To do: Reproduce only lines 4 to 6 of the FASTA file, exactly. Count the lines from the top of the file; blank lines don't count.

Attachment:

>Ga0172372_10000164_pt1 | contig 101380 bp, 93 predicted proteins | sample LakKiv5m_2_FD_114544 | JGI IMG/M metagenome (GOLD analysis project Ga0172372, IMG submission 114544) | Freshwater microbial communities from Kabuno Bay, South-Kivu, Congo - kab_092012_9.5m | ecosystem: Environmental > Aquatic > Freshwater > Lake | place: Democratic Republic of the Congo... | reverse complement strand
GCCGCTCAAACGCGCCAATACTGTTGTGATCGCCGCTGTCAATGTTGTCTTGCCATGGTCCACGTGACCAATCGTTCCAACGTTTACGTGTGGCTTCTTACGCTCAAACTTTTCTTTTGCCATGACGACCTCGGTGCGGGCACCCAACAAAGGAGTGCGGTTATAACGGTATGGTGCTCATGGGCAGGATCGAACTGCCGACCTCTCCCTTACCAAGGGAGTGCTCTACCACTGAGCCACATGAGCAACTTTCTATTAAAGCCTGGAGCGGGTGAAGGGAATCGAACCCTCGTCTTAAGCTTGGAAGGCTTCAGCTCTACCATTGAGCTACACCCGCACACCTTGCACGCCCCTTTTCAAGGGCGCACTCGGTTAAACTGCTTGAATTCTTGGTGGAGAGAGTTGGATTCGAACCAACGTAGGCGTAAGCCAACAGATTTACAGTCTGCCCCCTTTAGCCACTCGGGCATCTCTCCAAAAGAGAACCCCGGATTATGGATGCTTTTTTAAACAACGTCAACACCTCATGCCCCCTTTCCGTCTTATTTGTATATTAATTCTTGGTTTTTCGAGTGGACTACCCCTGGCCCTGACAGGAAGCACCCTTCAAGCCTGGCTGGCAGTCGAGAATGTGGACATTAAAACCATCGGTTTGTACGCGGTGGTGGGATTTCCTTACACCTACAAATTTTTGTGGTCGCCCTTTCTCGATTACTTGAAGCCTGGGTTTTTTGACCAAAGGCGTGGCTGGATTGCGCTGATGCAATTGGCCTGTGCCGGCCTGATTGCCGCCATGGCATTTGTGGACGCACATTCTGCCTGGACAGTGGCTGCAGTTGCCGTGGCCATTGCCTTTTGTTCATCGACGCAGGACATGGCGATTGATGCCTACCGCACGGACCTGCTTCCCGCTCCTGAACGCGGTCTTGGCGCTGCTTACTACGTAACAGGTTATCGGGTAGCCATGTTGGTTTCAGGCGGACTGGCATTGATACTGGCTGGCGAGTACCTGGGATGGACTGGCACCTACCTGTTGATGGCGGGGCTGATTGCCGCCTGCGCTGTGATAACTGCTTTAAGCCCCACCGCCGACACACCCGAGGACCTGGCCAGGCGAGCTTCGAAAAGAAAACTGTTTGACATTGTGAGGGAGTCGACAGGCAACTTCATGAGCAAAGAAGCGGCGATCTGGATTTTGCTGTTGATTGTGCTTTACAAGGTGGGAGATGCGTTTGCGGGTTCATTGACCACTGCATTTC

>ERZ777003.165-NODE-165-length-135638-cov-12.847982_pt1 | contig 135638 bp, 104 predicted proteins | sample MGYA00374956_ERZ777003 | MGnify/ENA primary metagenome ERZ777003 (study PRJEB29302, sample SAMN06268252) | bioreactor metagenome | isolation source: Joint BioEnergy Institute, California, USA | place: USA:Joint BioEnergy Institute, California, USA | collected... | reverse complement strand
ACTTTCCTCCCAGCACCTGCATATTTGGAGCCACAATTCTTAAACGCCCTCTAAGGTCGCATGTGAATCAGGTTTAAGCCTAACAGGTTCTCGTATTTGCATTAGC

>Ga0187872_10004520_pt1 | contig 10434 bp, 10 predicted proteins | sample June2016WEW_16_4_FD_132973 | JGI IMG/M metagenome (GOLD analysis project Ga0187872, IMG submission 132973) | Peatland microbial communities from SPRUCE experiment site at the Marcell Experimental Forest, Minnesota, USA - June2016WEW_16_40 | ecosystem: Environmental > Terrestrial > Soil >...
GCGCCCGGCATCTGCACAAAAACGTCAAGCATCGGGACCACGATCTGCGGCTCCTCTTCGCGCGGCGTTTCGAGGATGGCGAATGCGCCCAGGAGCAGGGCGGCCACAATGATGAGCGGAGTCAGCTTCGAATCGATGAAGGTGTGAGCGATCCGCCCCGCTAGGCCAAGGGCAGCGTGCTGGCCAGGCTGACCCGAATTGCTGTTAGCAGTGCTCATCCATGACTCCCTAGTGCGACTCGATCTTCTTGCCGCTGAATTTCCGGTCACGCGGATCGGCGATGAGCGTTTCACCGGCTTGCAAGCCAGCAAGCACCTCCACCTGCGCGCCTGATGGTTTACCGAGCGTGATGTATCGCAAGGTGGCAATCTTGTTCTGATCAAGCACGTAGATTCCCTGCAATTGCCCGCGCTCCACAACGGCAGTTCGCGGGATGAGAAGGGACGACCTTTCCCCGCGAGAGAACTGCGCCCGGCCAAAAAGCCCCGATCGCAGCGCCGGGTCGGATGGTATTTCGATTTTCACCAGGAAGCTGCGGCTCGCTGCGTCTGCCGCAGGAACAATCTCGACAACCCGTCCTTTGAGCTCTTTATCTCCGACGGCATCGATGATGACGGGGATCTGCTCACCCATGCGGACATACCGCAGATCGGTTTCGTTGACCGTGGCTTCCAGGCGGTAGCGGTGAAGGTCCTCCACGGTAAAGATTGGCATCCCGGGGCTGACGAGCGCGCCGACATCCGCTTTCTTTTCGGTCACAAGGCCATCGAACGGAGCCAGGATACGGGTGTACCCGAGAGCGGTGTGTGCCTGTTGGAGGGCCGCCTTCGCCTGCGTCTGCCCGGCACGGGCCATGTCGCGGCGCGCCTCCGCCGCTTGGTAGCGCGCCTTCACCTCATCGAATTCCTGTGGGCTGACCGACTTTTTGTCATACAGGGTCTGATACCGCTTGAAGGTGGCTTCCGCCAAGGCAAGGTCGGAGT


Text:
ACTTTCCTCCCAGCACCTGCATATTTGGAGCCACAATTCTTAAACGCCCTCTAAGGTCGCATGTGAATCAGGTTTAAGCCTAACAGGTTCTCGTATTTGCATTAGC

>Ga0187872_10004520_pt1 | contig 10434 bp, 10 predicted proteins | sample June2016WEW_16_4_FD_132973 | JGI IMG/M metagenome (GOLD analysis project Ga0187872, IMG submission 132973) | Peatland microbial communities from SPRUCE experiment site at the Marcell Experimental Forest, Minnesota, USA - June2016WEW_16_40 | ecosystem: Environmental > Terrestrial > Soil >...
GCGCCCGGCATCTGCACAAAAACGTCAAGCATCGGGACCACGATCTGCGGCTCCTCTTCGCGCGGCGTTTCGAGGATGGCGAATGCGCCCAGGAGCAGGGCGGCCACAATGATGAGCGGAGTCAGCTTCGAATCGATGAAGGTGTGAGCGATCCGCCCCGCTAGGCCAAGGGCAGCGTGCTGGCCAGGCTGACCCGAATTGCTGTTAGCAGTGCTCATCCATGACTCCCTAGTGCGACTCGATCTTCTTGCCGCTGAATTTCCGGTCACGCGGATCGGCGATGAGCGTTTCACCGGCTTGCAAGCCAGCAAGCACCTCCACCTGCGCGCCTGATGGTTTACCGAGCGTGATGTATCGCAAGGTGGCAATCTTGTTCTGATCAAGCACGTAGATTCCCTGCAATTGCCCGCGCTCCACAACGGCAGTTCGCGGGATGAGAAGGGACGACCTTTCCCCGCGAGAGAACTGCGCCCGGCCAAAAAGCCCCGATCGCAGCGCCGGGTCGGATGGTATTTCGATTTTCACCAGGAAGCTGCGGCTCGCTGCGTCTGCCGCAGGAACAATCTCGACAACCCGTCCTTTGAGCTCTTTATCTCCGACGGCATCGATGATGACGGGGATCTGCTCACCCATGCGGACATACCGCAGATCGGTTTCGTTGACCGTGGCTTCCAGGCGGTAGCGGTGAAGGTCCTCCACGGTAAAGATTGGCATCCCGGGGCTGACGAGCGCGCCGACATCCGCTTTCTTTTCGGTCACAAGGCCATCGAACGGAGCCAGGATACGGGTGTACCCGAGAGCGGTGTGTGCCTGTTGGAGGGCCGCCTTCGCCTGCGTCTGCCCGGCACGGGCCATGTCGCGGCGCGCCTCCGCCGCTTGGTAGCGCGCCTTCACCTCATCGAATTCCTGTGGGCTGACCGACTTTTTGTCATACAGGGTCTGATACCGCTTGAAGGTGGCTTCCGCCAAGGCAAGGTCGGAGT